I’m unfair to HP

I measured electricity usage of our
home computers
using a cheap clamp-on ammeter from Radio Shack. I
concluded that you need to make your own measurements because many of
my preconceptions did not hold up to actual measurement. Since then
I bought a more accurate and convenient Watts
Up meter
for $21 from amazon.com, and re-measured everything.

    To my
colleagues at HP: I apologize for saying your PC used 300 watts.

100 watts is more like it. I likewise
overstated the power usage of other PC’s. I correct the measurements
here, along with some discoveries about Windows and Ubuntu power
management. You may be asking, why should I believe you now? Good
question. You should not believe some random person you find on the
net. You should get your own meter and measure your own equipment.

Why might you halfway believe me,
enough to read a bit more? Well, Watts Up does seem to be a more
reliable instrument, and unlike my earlier measurements it corrects
for the power factor. It displays the power factor, which can vary
greatly from one device to another. As a check on the new meter I
measured a 3-way light bulb: the 60w setting measured 44w, the 100w
setting measured 89w, and the 150w setting measured 135w. At least
I’m assured it’s not measuring high.

A colleague in the SPEC power committee
laughed at my new meter, “You mean you trust a Watts Up meter?”
For the upcoming SPEC power
benchmarks that team of engineers from many companies, universities,
and agencies has written elaborate requirements for the power meter
and measurement protocol to be sure that results tested by one lab
will be comparable to results tested by another lab. But for home, if you can get any information at all about the power your electronic gear uses, that’s good.

First I looked at how many watts they
used in normal home, light load operation. I switched the Linux
distro on PC2002 to Ubuntu 7.04 Feisty Fawn, and its power management
software seems to be the equal of Windows.

OS Computer Monitor Speakers Total
PC1999 Linux 39 26 1 66
PC1999 Windows 98 37 26 1 64
PC2002 Linux JDS 95 34 129
PC2002 Windows XP 61 34 95
PC2002 Linux Ubuntu 57 34 91
PC2006 Solaris 77 22 99
PC2006 Windows XP 67 22 89


Next I looked at how many watts they
used under a heavy load. These weren’t identical controlled loads,
and workload really matters to how much power is used.

OS Computer Monitor Speakers Total
PC1999 Linux 46 26 1 73
PC1999 Windows 98 55 26 1 82
PC2002 Linux JDS 95 34 129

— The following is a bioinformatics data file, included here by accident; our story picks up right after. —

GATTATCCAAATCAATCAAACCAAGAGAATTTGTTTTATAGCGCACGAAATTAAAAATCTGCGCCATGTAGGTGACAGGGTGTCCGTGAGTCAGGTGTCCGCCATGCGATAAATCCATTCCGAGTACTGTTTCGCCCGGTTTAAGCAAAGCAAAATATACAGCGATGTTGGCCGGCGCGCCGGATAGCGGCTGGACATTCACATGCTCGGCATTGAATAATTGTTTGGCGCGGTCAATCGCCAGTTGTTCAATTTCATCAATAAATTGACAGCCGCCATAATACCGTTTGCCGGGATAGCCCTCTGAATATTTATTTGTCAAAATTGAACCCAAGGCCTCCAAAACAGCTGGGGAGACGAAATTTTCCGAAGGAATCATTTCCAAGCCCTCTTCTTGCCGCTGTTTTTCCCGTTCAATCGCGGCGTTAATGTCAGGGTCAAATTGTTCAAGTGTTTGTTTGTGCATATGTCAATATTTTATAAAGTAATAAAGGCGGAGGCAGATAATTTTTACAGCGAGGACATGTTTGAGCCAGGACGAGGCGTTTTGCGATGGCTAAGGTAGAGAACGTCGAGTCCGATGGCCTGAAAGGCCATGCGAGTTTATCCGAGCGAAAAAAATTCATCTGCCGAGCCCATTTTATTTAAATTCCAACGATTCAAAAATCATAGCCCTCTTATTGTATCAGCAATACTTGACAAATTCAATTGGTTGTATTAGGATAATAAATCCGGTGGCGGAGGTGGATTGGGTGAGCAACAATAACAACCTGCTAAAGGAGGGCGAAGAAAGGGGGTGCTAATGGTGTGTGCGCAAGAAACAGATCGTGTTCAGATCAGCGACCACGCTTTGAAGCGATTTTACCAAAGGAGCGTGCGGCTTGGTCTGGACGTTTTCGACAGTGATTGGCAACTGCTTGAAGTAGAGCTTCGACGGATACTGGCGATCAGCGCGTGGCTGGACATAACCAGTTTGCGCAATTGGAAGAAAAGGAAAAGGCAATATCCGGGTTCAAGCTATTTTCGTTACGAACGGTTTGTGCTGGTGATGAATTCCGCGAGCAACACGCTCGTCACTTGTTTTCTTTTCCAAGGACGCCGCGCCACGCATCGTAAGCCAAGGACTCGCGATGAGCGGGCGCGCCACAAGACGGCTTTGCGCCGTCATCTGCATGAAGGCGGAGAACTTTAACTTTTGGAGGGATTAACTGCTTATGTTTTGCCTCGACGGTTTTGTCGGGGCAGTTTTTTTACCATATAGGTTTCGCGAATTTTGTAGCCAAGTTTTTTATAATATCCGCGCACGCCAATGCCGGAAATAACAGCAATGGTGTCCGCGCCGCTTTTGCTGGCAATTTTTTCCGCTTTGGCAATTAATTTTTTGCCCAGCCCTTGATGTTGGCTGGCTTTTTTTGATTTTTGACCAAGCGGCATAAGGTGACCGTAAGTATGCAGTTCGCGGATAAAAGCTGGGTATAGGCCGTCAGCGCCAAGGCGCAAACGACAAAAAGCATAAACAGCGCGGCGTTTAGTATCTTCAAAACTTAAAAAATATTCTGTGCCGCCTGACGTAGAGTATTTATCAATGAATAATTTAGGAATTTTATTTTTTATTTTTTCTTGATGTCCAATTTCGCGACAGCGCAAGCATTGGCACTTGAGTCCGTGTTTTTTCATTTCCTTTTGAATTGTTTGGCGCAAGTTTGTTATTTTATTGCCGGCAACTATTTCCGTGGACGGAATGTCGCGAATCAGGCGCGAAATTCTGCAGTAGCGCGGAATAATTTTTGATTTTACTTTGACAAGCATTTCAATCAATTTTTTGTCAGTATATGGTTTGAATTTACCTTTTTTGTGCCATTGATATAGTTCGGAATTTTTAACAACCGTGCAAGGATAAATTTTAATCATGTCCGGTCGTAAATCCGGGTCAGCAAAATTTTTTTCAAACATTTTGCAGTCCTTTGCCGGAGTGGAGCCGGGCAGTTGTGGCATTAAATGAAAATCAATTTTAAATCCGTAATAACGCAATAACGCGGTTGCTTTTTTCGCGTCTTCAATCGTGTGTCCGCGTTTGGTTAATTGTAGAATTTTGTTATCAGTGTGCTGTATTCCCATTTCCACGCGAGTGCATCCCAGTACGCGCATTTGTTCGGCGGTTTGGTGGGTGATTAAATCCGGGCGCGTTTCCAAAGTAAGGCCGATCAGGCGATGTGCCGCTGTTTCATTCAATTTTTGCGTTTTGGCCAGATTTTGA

PC2002 Windows XP 100 34 134
PC2002 Linux Ubuntu 118 34 152
PC2006 Solaris ? 22 ?
PC2006 Windows 115 22 137


How much of difference does workload
make? Here is the power consumption of PC2002 running Ubuntu:


Watts (PC only)

download OS updates


system quiescent


100-Base-T file copies

80 – 100

Play Supertux arcade game


Scanning document with USB scanner and xsane


Afterwards [Note 1]


Killed mysqld


[Note 1] I don’t know what set off the
MySQL daemon, whether it was doing useful work, or had just run wild.
But without the power meter, had I noticed anything amiss at all, I
would have just been puzzled that the fan was running. When I stopped
the daemon, power usage fell back down to normal levels.

Next I suspended each PC by pressing
the sleep button as the system is configured out of the box.

OS Computer
PC1999 Linux 27
PC1999 Windows 27
PC2002 Windows 2
PC2002 Linux Ubuntu 2
PC2006 Windows 44


But wait, what’s going on with that new
HP PC taking so much more power suspended than the old HP PC? I
looked at the Windows power management control panel and started
reading the documentation. It turns out that the old PC was set by
default for the sleep button to put it into what Windows calls
“standby” state, while the new PC was set by default for
the sleep button to put it into “away” mode. Away mode
doesn’t do much, and is intended for systems that might still be
doing some processing without a person sitting there. So it’s kind of
like forcing it immediately into the quiescent state it would
eventually go into if you just left it alone, and the monitor blanks.
I changed it to go into suspend state, and then it used just 6 watts.
Hibernate state used 4 watts. Michael Chu wrote a great
of how Windows XP power management works.

Here are some details of my

OS Computer Monitor Speakers
PC1999 Primary: Sun JDS3 Linux; Secondary Windows 98SE PC, Sony Vaio, Pentium III, 500MHz NEC, 14” LCD, 1024×768 Sony
M2000 Primary: Linspire Linux; Secondary: Windows 98SE Laptop, Sharp Actius, Mobile Pentium II, 300MHz integrated integrated
PC2002 Primary: Ubuntu 7.04 Linux; Secondary Windows XP Home PC, Compaq S6000Z, Athlon 2600XP, 1.9GHz Samsung 170MP, 17” LCD, 1280×1024 integrated
PC2006 Primary: Solaris Nevada; Secondary: Windows XP Media PC, HP a1540n, Athlon 64 x2 4200 dual core, 2.2GHz Sharp LL193A, 19” LCD, 1280×1024 integrated
M2007 Debian Linux Tablet, Nokia N800, TI OMAP 2420, 330MHz integrated integrated



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